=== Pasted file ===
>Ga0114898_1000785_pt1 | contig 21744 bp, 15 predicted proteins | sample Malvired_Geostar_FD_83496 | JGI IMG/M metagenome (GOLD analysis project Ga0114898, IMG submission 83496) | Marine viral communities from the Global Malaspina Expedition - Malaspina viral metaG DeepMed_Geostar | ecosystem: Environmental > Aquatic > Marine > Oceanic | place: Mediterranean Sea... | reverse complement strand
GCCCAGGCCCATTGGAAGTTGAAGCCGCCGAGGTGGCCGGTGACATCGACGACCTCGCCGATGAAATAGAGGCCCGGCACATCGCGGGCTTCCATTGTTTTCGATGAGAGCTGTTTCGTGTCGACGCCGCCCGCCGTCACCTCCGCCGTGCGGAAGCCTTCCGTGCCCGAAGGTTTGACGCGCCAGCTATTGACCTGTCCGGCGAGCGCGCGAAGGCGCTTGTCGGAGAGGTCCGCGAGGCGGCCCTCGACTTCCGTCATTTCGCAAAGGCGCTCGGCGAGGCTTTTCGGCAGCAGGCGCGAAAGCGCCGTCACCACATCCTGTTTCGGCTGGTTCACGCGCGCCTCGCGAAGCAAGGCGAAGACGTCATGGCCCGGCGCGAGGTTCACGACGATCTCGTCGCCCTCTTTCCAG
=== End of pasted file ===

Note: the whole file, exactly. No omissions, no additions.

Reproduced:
>Ga0114898_1000785_pt1 | contig 21744 bp, 15 predicted proteins | sample Malvired_Geostar_FD_83496 | JGI IMG/M metagenome (GOLD analysis project Ga0114898, IMG submission 83496) | Marine viral communities from the Global Malaspina Expedition - Malaspina viral metaG DeepMed_Geostar | ecosystem: Environmental > Aquatic > Marine > Oceanic | place: Mediterranean Sea... | reverse complement strand
GCCCAGGCCCATTGGAAGTTGAAGCCGCCGAGGTGGCCGGTGACATCGACGACCTCGCCGATGAAATAGAGGCCCGGCACATCGCGGGCTTCCATTGTTTTCGATGAGAGCTGTTTCGTGTCGACGCCGCCCGCCGTCACCTCCGCCGTGCGGAAGCCTTCCGTGCCCGAAGGTTTGACGCGCCAGCTATTGACCTGTCCGGCGAGCGCGCGAAGGCGCTTGTCGGAGAGGTCCGCGAGGCGGCCCTCGACTTCCGTCATTTCGCAAAGGCGCTCGGCGAGGCTTTTCGGCAGCAGGCGCGAAAGCGCCGTCACCACATCCTGTTTCGGCTGGTTCACGCGCGCCTCGCGAAGCAAGGCGAAGACGTCATGGCCCGGCGCGAGGTTCACGACGATCTCGTCGCCCTCTTTCCAG